30 April, 2024

Composites make world's largest airship possible

Composites manufacturer Exel Composites is collaborating with French airship manufacturer and operator FLYING WHALES to develop thin wall carbon fibre tubes for a state-of-the-art airship. The airship will deliver up to sixty tons of cargo to remote and difficult-to-reach locations globally. This will also cut emissions compared to land and air transportation. The composites producer will provide R&D support during the airship's rigid structure prototyping phase, developing and manufacturing the estimated 80km of carbon fibre tubing needed to make this concept a reality.

FLYING WHALES is the designer of the LCA60T, a 200 m-long vertical take-off and landing (VTOL) airship that uses helium lifting technology to lift its weight and cargo capacity. The airship will function like an airborne crane, carrying the cargo and transporting it to the customer, reducing the reliance on air and land transport, and unlocking bottlenecks at shipping ports.

The airship could be used to transport trees when transporting lumber, wind turbine blades to utility stations, and, most surprisingly, an entire portable hospital, aiming to bring universal healthcare to some of the world's most remote areas.

"With this airship being one of the largest ever developed, the frame needs to be able to distribute the structure’s entire load," explained Guillaume Klein, business development manager at Exel Composites. "We are working closely with FLYING WHALES to develop a unique tube that meets the technical requirements and specifications needed to make this project viable. Most aerospace standards don’t cover airships yet, instead focusing on planes and helicopters."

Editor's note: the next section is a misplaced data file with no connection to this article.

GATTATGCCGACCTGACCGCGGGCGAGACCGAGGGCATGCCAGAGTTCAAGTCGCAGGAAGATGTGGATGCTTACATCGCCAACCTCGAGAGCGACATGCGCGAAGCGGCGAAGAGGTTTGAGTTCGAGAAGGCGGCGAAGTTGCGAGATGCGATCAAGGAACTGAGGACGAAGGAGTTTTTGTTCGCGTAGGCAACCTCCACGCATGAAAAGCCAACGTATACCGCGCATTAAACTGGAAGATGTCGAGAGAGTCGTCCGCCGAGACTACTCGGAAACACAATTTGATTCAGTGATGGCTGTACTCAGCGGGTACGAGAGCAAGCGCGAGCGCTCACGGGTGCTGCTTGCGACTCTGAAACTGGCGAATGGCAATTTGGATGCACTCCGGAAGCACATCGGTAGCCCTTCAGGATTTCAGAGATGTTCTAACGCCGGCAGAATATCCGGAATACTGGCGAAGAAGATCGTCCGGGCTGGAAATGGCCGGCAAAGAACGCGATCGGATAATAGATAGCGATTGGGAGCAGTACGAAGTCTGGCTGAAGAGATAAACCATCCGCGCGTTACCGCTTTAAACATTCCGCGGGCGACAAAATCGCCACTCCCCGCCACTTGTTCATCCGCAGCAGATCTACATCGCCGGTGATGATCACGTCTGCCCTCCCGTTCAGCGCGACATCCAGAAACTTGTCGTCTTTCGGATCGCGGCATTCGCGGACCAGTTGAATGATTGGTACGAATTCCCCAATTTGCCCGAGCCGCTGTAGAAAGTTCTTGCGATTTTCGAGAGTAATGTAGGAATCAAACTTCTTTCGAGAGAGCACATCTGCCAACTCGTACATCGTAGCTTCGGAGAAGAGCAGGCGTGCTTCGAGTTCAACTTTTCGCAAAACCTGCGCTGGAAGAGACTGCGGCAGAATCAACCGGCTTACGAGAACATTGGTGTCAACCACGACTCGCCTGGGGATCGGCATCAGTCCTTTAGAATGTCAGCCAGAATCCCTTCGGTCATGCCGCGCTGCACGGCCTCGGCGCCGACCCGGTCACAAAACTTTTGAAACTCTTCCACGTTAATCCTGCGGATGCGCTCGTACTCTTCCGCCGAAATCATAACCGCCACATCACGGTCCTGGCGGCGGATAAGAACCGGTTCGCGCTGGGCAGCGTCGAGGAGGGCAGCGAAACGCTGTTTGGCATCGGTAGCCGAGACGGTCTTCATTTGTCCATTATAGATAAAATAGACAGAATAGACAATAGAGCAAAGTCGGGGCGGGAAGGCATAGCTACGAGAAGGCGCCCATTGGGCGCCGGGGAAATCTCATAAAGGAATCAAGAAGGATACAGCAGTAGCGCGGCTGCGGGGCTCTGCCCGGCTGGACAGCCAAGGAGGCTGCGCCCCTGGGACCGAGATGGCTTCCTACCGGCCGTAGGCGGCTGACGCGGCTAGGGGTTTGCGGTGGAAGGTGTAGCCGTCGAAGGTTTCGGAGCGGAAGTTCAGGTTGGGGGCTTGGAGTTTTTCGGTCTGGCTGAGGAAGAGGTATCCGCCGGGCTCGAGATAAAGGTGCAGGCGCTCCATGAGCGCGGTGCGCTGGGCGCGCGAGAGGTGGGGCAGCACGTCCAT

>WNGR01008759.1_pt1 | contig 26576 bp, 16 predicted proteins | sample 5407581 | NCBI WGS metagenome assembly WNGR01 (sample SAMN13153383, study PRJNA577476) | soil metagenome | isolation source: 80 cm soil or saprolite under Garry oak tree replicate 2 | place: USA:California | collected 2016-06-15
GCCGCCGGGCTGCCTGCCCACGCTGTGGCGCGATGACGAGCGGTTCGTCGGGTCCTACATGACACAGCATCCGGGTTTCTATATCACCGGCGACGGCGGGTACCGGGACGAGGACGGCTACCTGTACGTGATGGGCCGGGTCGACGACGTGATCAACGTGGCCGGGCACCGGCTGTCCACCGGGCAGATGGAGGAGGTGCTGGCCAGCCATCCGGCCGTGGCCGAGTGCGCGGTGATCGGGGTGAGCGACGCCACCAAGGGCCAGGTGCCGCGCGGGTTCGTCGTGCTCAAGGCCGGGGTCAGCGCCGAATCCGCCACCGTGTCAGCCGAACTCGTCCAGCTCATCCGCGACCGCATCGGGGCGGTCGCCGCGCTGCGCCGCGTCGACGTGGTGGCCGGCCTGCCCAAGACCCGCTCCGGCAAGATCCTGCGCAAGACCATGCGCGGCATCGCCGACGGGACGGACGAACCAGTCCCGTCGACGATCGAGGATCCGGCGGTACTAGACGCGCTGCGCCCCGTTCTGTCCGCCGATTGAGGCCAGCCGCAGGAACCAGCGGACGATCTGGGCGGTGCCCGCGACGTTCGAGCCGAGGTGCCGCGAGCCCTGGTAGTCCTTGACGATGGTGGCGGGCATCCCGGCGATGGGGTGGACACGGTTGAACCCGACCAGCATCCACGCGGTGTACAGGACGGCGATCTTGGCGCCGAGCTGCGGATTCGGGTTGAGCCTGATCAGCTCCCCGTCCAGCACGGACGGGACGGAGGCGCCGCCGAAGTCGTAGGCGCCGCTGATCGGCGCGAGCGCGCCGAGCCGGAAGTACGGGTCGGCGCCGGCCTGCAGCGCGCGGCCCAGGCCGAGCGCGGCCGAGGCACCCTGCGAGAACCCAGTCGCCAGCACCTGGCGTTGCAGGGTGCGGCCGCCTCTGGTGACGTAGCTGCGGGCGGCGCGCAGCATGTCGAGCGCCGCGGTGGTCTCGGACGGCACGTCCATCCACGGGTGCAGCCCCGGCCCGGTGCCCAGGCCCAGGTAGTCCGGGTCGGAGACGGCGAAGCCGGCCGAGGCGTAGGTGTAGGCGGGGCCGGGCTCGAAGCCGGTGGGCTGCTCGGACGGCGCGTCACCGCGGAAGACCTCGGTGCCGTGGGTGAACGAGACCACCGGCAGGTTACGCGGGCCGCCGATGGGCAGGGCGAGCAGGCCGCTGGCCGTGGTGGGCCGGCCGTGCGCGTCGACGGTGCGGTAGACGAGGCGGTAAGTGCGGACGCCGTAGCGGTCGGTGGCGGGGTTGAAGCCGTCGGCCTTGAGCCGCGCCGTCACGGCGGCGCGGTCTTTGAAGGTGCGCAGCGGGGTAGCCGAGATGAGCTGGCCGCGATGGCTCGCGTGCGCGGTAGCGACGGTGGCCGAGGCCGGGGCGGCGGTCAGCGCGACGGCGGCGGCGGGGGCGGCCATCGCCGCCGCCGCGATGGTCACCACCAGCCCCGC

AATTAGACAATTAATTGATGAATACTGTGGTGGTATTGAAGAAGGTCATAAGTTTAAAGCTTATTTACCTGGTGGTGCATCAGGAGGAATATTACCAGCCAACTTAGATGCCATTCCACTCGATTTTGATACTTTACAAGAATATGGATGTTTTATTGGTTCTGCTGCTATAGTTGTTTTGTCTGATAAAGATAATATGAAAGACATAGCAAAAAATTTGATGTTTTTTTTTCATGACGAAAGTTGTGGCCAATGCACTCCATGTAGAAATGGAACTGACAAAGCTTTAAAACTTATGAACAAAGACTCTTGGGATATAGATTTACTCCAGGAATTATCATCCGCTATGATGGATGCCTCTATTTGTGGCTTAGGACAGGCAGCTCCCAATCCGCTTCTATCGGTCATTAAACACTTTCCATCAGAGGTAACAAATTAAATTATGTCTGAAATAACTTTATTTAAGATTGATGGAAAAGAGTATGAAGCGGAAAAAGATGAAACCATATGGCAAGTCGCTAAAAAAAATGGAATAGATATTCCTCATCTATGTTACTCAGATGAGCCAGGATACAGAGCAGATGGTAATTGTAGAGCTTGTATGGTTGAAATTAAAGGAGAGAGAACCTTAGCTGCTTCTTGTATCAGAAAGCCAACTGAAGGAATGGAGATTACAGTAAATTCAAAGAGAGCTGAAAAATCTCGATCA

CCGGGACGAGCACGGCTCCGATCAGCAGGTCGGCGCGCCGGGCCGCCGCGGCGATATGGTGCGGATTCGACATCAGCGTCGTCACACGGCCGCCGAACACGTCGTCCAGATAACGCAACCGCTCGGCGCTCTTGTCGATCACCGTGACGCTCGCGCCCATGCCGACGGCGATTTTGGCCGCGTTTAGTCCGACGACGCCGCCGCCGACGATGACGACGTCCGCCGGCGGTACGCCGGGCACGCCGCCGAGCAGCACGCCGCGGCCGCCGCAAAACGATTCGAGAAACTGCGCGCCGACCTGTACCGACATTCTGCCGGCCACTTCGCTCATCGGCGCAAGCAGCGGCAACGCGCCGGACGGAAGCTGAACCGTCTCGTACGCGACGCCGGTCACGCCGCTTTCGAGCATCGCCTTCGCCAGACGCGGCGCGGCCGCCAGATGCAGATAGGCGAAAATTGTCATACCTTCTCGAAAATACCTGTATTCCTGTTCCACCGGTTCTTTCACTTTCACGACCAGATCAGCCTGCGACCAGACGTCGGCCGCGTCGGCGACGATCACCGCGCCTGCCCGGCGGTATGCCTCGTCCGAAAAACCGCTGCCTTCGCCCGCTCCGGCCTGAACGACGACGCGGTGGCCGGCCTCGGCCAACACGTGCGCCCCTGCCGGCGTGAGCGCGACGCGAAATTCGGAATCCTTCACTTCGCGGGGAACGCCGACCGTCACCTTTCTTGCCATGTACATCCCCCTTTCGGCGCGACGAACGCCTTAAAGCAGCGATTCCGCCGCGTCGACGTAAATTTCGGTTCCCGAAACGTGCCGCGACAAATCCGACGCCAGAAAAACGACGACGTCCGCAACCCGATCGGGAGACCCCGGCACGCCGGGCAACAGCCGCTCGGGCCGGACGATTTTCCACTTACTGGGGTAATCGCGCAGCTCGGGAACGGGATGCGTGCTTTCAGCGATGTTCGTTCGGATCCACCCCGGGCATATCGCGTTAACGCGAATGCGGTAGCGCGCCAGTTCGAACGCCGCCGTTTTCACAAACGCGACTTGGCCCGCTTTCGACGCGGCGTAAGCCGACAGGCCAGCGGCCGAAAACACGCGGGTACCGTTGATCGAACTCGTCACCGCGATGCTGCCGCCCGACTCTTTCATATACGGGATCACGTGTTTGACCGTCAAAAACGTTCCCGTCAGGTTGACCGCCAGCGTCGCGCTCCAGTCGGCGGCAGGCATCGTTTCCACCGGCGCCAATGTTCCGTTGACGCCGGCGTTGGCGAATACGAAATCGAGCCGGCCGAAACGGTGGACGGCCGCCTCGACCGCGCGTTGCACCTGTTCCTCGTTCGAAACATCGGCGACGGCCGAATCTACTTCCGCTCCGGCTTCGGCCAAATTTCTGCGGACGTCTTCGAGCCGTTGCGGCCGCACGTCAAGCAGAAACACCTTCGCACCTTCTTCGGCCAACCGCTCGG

"We needed both a supplier of pull-wound carbon fibre tubes and an R&D partner with an understanding of aerospace standards and applications to help bring our vision to life. Exel provided us with both," explained Vincent Guibout, CEO of FLYING WHALES.

The Finnish composites manufacturer, Exel Composites, was selected due to the huge volume supply of tubes needed for the airship, and the producer’s unique capabilities.

"Each airship requires 80 km of pull-wound carbon fibre tubes,” continued Klein. “Pull-winding is ideal for these applications as it allows extra reinforcements to be added to the tubes compared to other techniques. Furthermore, being a continuous manufacturing process, it allows us to produce the large volumes of tubes needed for this project while maintaining quality, stability, and uniformity.”


To discover how Exel is developing this cutting-edge material, visit exelcomposites.com/composite-solutions/composite-tubes and explore its composite tubes solutions; and for more information on the applications of FLYING WHALES's airships, visit flying-whales.com and watch its technical video to learn more.